Results 1 to 14 of 14
Records of the Department of African-American Student Affairs
The Records of the Department of African American Student Affairs (AASA), filling three boxes and spanning the years 1966 to 2001, contain valuable information on the development of the Black community at Northwestern University. The bulk of the records consist of historical information and materials relating to organizations, programs, and events under the sponsorship of the office. The Historical Records
Jack and Jill North Shore Chapter Collection
This collection contains documents, records, photographs, videos and various publications from the Jack and Jill North Shore Chapter of America, Incorporated.
Lorraine Morton Papers
Lorraine Morton is known as an educator and the first African American Mayor in Evanston, Illinois. She worked with many non-for-profit groups to advocate for the education of Evanston residents. This collection spans from 1942-2011 and contains Morton’s personal and professional papers.
Records of the Community Relations and Human Relations Commissions
These records pertain to the successor body to the Evanston Community Relations Commission. The Human Relations Commission was established by an Evanston city ordinance in 1968 with a somewhat different structure from that of its predecessor. Its Chair and 14 Members were appointed by the Mayor with the consent of the City Council. “The primary function of the Commission shall
Records of Concerned Citizens Commitment
The Concerned Citizens Commitment (CCC) served as an organization that served the black community in Evanston, planned special events, monitored racial problems/solutions within the white and black community, and provided an ongoing calendar of special events.
Sigmund J. Osty visual materials
Black-and-white photographic prints depicting the built environment, predominantly in Chicago, but also Evanston, Skokie, and Galena, Illinois. All the images depict exterior views, the majority of which are street intersections, though the collection also documents streetscapes, residences, and individual businesses, particularly churches, department stores, and burlesque and pornographic film establishments. Osty most frequently documented the River North, Near North Side,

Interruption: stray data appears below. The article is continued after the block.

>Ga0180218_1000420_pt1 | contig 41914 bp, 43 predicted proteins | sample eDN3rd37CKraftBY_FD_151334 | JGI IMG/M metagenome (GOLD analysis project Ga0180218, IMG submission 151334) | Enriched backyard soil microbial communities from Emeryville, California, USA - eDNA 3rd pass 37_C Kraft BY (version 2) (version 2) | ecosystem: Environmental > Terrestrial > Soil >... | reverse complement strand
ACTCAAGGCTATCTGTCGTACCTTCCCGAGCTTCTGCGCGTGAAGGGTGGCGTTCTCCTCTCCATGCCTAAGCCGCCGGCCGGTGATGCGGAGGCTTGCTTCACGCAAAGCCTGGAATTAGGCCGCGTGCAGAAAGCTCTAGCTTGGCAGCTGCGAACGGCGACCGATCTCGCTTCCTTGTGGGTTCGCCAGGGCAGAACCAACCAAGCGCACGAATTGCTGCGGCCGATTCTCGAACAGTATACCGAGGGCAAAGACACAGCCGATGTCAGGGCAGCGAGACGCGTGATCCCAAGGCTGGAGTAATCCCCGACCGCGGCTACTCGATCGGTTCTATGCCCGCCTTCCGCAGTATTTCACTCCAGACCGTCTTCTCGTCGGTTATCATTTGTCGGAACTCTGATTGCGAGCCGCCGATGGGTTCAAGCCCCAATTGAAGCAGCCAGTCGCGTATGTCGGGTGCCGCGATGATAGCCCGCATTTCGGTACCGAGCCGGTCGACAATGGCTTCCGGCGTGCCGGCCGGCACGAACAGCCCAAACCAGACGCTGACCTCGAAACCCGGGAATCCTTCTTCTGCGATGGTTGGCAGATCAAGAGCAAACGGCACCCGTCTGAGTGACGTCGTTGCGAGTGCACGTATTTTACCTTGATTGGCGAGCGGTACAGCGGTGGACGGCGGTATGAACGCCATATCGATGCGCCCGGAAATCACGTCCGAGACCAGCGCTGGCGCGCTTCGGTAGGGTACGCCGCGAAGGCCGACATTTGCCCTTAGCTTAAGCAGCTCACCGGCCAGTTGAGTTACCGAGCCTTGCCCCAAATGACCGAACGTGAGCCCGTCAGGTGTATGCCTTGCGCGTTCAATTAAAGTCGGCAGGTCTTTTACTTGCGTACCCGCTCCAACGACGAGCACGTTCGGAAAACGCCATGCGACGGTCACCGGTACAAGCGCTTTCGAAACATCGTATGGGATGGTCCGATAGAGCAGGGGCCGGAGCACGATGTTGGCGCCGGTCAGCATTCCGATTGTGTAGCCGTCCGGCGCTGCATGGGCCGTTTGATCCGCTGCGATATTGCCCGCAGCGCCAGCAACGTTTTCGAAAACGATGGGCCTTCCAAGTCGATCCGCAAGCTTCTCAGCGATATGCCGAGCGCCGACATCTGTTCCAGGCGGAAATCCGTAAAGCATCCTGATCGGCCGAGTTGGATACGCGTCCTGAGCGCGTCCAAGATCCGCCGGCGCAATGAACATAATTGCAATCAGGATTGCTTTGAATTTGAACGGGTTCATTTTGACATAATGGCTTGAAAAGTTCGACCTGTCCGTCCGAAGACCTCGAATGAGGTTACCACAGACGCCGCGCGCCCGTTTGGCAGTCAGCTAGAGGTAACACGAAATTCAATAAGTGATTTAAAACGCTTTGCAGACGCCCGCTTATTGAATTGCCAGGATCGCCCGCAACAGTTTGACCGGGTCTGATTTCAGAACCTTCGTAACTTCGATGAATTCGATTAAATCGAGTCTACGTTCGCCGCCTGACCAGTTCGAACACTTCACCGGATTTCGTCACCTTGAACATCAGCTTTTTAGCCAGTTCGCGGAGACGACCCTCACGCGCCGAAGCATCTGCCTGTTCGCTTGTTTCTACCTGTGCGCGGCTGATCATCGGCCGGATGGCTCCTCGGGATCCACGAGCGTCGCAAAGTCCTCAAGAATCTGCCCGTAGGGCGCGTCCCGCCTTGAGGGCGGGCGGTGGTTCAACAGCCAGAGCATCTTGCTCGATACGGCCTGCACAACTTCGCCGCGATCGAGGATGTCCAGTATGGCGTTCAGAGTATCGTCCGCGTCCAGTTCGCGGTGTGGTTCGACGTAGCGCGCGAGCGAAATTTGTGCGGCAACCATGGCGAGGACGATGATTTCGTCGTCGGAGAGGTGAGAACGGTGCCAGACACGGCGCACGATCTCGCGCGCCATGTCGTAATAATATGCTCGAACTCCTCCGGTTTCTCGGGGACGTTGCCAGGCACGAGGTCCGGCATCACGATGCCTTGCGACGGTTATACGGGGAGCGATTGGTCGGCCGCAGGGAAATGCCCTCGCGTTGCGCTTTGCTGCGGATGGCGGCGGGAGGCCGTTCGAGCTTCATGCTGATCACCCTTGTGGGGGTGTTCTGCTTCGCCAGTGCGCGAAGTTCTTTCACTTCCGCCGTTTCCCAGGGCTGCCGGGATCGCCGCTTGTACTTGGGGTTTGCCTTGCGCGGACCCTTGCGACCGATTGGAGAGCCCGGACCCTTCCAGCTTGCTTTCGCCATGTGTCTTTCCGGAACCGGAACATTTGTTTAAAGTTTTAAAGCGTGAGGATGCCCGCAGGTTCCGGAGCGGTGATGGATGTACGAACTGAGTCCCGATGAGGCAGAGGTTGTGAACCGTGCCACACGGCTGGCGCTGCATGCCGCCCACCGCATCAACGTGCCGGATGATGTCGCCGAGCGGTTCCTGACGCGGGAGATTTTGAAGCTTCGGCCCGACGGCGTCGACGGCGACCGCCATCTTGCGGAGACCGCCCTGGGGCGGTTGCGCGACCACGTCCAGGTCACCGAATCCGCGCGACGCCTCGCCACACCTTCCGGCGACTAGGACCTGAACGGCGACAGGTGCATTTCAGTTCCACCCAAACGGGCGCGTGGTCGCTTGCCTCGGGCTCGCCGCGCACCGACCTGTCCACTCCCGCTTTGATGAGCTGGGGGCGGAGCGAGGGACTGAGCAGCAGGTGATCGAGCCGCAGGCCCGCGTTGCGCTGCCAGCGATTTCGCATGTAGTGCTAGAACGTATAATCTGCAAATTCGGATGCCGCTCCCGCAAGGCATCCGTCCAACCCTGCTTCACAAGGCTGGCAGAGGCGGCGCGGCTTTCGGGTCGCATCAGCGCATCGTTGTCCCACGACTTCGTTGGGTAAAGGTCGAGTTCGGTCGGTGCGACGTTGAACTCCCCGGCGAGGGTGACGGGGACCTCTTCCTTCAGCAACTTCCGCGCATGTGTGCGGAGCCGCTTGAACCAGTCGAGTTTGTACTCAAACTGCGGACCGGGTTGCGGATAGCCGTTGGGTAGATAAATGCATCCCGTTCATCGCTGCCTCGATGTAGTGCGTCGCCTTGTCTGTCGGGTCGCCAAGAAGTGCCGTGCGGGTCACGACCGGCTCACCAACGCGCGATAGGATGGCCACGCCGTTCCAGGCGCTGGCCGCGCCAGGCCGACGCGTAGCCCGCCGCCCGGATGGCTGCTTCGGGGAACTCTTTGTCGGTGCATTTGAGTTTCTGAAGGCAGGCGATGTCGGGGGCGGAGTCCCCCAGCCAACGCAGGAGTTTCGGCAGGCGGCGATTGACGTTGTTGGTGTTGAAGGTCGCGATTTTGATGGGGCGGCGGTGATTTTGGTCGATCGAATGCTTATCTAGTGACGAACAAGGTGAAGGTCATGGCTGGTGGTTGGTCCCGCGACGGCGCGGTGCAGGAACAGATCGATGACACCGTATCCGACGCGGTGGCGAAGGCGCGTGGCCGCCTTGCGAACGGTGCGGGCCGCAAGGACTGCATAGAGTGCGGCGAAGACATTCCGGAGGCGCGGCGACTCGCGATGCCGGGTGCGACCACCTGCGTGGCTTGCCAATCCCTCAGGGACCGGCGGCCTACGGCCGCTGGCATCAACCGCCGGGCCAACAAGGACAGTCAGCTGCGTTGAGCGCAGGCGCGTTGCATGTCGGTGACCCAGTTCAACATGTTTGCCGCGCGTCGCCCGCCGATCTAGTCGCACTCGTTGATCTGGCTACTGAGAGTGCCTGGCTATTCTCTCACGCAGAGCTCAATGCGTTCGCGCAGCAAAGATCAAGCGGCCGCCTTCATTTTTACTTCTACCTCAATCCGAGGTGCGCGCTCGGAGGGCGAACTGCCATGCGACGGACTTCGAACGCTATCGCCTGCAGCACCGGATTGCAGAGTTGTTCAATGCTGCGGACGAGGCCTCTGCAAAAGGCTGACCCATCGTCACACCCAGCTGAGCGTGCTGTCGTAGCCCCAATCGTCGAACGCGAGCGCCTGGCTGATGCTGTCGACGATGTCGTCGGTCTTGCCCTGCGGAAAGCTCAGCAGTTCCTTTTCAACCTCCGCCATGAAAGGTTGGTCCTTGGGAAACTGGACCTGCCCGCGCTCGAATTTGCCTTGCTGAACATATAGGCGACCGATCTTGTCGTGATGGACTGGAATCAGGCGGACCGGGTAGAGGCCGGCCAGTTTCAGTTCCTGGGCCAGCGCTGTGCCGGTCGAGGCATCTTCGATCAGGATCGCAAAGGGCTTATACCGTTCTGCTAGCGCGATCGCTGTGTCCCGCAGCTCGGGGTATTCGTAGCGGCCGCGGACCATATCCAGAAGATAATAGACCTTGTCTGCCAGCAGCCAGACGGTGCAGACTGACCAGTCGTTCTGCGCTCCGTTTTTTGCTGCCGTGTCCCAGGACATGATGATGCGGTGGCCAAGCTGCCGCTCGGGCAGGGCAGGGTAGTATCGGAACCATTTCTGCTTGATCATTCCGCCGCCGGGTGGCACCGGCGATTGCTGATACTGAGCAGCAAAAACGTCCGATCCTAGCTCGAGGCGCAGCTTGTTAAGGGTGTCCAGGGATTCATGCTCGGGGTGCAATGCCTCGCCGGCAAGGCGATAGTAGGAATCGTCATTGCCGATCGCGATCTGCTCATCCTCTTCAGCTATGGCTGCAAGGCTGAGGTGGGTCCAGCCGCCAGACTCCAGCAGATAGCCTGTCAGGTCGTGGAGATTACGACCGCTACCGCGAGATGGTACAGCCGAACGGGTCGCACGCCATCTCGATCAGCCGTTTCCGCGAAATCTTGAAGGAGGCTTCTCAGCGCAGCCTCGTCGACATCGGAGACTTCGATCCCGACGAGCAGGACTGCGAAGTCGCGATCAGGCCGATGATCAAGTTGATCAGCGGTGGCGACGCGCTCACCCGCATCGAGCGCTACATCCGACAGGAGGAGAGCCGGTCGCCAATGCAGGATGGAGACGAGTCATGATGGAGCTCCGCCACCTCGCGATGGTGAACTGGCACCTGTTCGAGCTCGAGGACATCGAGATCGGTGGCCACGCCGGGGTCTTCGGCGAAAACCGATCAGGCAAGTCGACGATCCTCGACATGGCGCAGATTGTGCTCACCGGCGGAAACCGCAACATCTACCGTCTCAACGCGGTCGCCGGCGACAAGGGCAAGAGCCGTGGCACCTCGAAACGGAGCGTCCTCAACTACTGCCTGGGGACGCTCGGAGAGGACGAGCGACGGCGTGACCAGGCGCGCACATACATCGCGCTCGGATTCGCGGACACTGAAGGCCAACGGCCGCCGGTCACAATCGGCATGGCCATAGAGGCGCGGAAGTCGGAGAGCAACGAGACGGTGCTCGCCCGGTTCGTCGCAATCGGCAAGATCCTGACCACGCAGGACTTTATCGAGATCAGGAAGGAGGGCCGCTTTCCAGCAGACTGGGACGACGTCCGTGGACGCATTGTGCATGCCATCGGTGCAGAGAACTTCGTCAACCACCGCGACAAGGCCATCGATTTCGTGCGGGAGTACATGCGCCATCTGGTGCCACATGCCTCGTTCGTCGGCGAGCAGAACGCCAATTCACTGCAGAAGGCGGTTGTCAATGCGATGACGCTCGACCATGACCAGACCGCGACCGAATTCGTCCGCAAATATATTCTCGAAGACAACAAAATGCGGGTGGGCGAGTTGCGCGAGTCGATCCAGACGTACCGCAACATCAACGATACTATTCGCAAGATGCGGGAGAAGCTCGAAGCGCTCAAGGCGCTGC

Northwestern University Archives Subject Files
The Northwestern University Archives Subject Files reflect significant events, groups and issues that have occurred at Northwestern University.
Northwestern University Archives Photograph Collection
The photograph collection reflects Northwestern University history, faculty and student body.
Harry Jackson Jr. Papers
Harry Jackson Jr. was a resident and postal worker in Evanston, Illinois. Jackson was a member of the 10 Pinners League, a local bowling league. This collection contains Jackson’s professional and personal papers, and personal library; which were donated by his wife after his death in 2012.
Captain Edward B. Walker papers
Edward Bruce Walker was a veteran and collector of Tuskegee Airmen memorabilia.
Records of Public School Integration
The Evanston Public School Integration records date between 1964 and 1974. The bulk of the records consist of publications, committee reports, institutes, surveys, reports, and correspondence. The Citizen Advisory Committee on Integration (CACI) dates between 1964 and 1974 and makes up the first part of the collection. This section includes correspondence between the Board of Education for District 65 and
Iroquois League collection
Founded in 1917 by Mrs. Eva Rouse and a small group of women, the Iroquois League sought to provide “a safe, supervised and economical home for Negro working girls.” The home, later called the North Shore Community House, was opened in 1924 on the corner of Garrett and Ridge Avenue and despite financial hardships through 1927, by 1929 the League
National Association for the Advancement of Colored People, Evanston Chapter Records
The National Association for the Advancement of Colored People was founded in 1909, “to ensure the political, educational, social, and economic equality of rights of all persons and to eliminate race-based discrimination.” After the establishment of the national organization, smaller chapters were formed to provide a sense of community and belonging to the larger entity. Founded in 1928, the Evanston
Reports of the Center for Urban Affairs and Policy Research
The Center for Urban Affairs and Policy Research at Northwestern University was founded in September of 1968 with a grant of $700,000 from the Ford Foundation. The bulk of the Center’s research dealt with social policy and its effects on the people, communities, and institutions that utilize it. The Center paid close attention to policy issues on the urban, suburban,